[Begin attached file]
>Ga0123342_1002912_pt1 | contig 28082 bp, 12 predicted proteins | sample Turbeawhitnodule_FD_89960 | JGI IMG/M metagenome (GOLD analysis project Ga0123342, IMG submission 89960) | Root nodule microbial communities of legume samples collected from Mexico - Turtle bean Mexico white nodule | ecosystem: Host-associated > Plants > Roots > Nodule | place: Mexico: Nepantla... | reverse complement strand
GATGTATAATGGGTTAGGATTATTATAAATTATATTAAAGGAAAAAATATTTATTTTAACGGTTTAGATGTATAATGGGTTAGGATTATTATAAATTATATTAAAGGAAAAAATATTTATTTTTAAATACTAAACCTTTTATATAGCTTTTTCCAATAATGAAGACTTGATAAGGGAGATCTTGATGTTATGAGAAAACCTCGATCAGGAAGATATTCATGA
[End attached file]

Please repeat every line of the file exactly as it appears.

>Ga0123342_1002912_pt1 | contig 28082 bp, 12 predicted proteins | sample Turbeawhitnodule_FD_89960 | JGI IMG/M metagenome (GOLD analysis project Ga0123342, IMG submission 89960) | Root nodule microbial communities of legume samples collected from Mexico - Turtle bean Mexico white nodule | ecosystem: Host-associated > Plants > Roots > Nodule | place: Mexico: Nepantla... | reverse complement strand
GATGTATAATGGGTTAGGATTATTATAAATTATATTAAAGGAAAAAATATTTATTTTAACGGTTTAGATGTATAATGGGTTAGGATTATTATAAATTATATTAAAGGAAAAAATATTTATTTTTAAATACTAAACCTTTTATATAGCTTTTTCCAATAATGAAGACTTGATAAGGGAGATCTTGATGTTATGAGAAAACCTCGATCAGGAAGATATTCATGA